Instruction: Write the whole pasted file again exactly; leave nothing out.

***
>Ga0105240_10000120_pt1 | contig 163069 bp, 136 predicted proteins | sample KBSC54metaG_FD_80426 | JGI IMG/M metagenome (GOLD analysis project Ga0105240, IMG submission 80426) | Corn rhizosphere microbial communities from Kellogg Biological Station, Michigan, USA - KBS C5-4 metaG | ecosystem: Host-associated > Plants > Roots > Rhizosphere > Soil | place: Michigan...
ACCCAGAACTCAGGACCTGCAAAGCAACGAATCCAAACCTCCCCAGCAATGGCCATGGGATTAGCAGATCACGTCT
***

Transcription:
>Ga0105240_10000120_pt1 | contig 163069 bp, 136 predicted proteins | sample KBSC54metaG_FD_80426 | JGI IMG/M metagenome (GOLD analysis project Ga0105240, IMG submission 80426) | Corn rhizosphere microbial communities from Kellogg Biological Station, Michigan, USA - KBS C5-4 metaG | ecosystem: Host-associated > Plants > Roots > Rhizosphere > Soil | place: Michigan...
ACCCAGAACTCAGGACCTGCAAAGCAACGAATCCAAACCTCCCCAGCAATGGCCATGGGATTAGCAGATCACGTCT